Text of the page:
Issue: I need example.no-ip.org to point to example.no-ip.org:20202

I have read that this is not possible with just DNS.
However no-ip.org lets me set up DNS SRV (records?).
Ive have followed this guide to set it up, but it does not redirect to IP : PORT


Still cant get it to work. example.no-ip.org only points to the IP, no port.

Q: Is it possible to do what i describe?
Q2: How? Is it just my SRV setup that is messed up?

Here is a screenshot after creating the records(?):
(five was the default level of priority)

Thanks to anyone who bothered reading this, or can provide help!

Edited by genesis.aix: n/a

5 Years
Discussion Span
Last Post by Bert_1

Not possible with DNS. What you would need to do is do the redirect on the web site itself. So, have the website listen on port 80, then do a redirect to port 20202. Redirects can be done at the website configuration, via a URL rewrite, meta tag "refresh" or via code such as with server side scriting (asp.net, php, etc...).


Thanks for your reply ITG-JM!

At the moment i just have a Host redirect at no-ip.org. So the adress itself just points to a IP. I guess it would cost extra to get the adress as a website.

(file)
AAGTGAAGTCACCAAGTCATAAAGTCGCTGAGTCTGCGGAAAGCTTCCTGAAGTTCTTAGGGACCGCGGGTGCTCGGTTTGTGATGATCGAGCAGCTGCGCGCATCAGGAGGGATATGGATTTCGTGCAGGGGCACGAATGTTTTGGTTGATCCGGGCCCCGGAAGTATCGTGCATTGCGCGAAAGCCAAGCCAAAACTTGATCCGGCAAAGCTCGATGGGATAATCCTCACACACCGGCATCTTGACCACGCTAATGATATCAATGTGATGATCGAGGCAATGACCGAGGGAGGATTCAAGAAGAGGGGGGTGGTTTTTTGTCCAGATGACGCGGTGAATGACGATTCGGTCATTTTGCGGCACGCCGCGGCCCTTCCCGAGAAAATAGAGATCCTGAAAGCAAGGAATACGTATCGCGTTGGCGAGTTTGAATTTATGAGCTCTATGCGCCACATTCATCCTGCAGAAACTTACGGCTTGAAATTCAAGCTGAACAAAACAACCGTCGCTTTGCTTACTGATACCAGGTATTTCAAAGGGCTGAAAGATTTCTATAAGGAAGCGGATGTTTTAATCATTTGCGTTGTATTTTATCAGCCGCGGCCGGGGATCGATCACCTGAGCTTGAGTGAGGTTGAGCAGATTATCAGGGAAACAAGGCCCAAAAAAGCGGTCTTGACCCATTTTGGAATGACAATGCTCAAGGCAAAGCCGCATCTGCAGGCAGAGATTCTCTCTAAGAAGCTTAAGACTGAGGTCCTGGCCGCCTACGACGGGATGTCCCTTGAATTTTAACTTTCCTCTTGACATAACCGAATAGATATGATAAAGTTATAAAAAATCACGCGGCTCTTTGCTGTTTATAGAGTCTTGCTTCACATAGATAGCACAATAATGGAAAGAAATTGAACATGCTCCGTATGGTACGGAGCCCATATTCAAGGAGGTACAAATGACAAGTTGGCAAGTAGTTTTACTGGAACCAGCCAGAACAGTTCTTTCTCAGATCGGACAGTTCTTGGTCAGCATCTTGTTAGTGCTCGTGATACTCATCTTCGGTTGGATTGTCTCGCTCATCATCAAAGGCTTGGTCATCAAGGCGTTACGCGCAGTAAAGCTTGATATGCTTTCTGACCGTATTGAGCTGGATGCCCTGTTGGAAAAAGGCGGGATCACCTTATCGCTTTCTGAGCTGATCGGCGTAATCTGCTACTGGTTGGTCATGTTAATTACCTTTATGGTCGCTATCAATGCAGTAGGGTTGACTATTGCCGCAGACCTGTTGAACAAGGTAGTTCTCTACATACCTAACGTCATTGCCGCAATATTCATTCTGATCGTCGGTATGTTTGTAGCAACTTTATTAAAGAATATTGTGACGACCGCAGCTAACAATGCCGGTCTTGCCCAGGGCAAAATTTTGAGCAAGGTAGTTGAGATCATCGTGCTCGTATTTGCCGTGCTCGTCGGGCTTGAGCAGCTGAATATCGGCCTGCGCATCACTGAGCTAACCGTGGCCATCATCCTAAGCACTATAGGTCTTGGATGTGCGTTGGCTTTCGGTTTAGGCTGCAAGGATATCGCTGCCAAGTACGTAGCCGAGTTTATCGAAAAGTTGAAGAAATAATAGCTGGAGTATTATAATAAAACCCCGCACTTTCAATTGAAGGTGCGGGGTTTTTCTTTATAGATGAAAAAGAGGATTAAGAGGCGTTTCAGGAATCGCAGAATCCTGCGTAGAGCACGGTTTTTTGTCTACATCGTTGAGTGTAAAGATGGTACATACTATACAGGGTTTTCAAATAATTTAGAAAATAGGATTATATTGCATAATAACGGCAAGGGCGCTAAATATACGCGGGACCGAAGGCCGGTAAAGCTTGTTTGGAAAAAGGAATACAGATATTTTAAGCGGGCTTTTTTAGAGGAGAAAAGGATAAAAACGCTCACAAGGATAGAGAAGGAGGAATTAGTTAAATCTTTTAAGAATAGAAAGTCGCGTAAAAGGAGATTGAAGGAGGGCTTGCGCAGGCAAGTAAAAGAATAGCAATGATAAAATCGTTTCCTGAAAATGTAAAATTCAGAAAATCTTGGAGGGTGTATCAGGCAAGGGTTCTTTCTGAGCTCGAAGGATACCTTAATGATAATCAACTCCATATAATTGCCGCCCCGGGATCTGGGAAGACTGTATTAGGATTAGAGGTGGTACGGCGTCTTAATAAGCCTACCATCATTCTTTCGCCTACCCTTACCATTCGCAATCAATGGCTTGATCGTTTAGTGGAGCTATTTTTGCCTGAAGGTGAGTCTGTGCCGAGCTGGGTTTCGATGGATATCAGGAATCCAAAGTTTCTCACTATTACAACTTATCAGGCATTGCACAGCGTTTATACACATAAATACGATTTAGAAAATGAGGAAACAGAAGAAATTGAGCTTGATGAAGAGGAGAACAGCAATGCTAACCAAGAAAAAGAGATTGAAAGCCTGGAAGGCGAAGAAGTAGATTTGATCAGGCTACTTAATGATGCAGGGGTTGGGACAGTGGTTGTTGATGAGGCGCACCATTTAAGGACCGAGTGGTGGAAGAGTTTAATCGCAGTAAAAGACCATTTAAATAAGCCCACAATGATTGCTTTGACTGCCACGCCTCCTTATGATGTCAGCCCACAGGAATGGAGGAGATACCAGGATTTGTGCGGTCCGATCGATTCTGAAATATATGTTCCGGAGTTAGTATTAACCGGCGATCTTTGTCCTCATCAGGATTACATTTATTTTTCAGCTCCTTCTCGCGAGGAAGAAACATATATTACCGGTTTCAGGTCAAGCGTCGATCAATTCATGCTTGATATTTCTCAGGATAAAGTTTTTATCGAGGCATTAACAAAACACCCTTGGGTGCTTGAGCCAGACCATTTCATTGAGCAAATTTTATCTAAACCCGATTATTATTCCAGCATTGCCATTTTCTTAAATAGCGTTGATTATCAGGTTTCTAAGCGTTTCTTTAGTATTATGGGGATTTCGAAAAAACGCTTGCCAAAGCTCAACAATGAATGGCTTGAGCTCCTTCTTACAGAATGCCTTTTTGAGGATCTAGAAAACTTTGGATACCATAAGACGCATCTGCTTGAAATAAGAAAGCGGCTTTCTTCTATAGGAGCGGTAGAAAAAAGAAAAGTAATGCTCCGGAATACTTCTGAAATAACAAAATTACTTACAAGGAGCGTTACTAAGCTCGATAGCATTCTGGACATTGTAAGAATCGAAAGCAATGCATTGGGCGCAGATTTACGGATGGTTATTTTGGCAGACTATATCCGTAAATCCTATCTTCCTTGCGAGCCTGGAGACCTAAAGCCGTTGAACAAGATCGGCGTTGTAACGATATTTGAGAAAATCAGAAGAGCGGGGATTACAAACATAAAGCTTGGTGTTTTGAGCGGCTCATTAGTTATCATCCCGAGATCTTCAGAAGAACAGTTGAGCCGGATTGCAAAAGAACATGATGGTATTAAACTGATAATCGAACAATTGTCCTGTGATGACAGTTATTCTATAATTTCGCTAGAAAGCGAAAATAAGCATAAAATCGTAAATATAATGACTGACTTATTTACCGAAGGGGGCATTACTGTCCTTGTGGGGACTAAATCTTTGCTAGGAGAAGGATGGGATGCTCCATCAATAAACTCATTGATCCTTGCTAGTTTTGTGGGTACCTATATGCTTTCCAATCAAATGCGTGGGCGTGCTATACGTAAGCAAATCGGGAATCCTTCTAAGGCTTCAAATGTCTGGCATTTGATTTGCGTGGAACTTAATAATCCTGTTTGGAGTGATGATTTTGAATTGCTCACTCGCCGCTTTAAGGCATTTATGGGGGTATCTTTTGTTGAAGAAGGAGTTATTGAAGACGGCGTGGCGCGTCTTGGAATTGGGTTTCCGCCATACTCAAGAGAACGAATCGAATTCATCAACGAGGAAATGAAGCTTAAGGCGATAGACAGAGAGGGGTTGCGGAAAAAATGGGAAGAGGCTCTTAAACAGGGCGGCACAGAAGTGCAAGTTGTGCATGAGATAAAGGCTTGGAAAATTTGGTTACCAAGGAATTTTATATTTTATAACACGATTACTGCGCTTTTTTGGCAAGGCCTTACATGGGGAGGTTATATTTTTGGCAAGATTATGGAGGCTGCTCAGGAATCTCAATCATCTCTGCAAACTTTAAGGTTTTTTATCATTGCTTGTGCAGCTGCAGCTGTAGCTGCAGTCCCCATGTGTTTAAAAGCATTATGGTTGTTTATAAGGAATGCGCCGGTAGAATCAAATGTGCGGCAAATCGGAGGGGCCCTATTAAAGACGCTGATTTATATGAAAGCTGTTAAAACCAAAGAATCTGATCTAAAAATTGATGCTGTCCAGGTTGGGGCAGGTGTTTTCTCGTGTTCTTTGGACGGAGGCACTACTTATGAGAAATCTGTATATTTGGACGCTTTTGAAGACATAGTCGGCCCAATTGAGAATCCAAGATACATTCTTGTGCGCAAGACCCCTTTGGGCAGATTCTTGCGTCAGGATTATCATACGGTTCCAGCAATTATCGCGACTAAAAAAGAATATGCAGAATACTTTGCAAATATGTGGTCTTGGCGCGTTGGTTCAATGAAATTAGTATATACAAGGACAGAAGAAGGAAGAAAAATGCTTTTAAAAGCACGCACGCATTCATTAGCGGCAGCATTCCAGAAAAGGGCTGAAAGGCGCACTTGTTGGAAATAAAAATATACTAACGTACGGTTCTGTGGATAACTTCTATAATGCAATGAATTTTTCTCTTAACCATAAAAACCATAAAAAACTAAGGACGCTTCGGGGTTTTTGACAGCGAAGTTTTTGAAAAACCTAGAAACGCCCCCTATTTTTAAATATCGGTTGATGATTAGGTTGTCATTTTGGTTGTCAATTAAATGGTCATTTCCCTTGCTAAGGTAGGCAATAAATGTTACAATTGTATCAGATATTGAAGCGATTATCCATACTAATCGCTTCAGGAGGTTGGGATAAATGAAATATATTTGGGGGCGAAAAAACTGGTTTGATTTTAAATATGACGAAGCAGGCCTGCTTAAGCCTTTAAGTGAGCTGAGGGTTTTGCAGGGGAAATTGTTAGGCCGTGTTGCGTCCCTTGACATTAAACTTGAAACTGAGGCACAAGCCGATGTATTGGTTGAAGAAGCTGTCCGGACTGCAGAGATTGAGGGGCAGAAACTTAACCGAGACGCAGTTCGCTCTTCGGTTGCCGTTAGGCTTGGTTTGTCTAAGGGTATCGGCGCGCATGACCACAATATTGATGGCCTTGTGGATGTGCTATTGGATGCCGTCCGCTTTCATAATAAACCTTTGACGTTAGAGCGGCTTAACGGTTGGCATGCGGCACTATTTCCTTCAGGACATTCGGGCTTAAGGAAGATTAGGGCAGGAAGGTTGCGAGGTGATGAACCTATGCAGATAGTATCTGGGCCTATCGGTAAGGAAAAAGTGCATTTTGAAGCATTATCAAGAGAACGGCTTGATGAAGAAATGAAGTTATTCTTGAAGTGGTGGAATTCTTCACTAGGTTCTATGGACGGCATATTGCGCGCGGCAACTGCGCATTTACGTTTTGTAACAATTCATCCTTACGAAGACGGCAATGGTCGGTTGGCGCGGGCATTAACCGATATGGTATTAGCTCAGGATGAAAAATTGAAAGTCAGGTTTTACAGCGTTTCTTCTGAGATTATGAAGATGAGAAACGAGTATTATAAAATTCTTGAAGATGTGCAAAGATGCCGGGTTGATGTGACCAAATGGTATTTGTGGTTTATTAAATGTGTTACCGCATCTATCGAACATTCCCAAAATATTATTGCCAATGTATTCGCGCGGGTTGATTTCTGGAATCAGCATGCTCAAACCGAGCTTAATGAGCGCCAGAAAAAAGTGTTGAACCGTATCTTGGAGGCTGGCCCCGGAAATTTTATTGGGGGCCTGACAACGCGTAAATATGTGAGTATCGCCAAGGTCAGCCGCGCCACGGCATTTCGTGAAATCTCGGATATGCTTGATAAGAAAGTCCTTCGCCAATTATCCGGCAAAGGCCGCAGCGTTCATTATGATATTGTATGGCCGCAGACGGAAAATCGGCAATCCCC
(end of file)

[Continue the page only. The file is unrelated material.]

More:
I cannot use website listen, because the adress is used in a application (minecraft) wich by default uses port 25565. This leads them onto a different server.

I find it abit wierd these systems (DNS) has these limitations.


SRV records aren't designed to do that. SRV helper records can send traffic to a specific host based on destination port, but can't redirect that port.

For example, if you have a dns zone called sip.company.com, clients can use that zone as the registrar address. Behind the scenes you setup SRV record so that anyone who requests sip.company.com and is looking for tcp 5060 will be sent to server1.sip.company.com.


Thanks for the information CimmerianX!

How can i best phrase the question? (im also seeking help on other forums)
Are the glorious serverdays over? or is there anyway i can solve the problem?

Edited by genesis.aix: n/a


Sounds to me like you want an IP port forward. You would need something in between the 2 devices to take the originating request and redirect the port to the new host's port.

Many consumer routers/firewalls can do this right out of the box.

For a host, you can look at squid proxy or even just IPTables.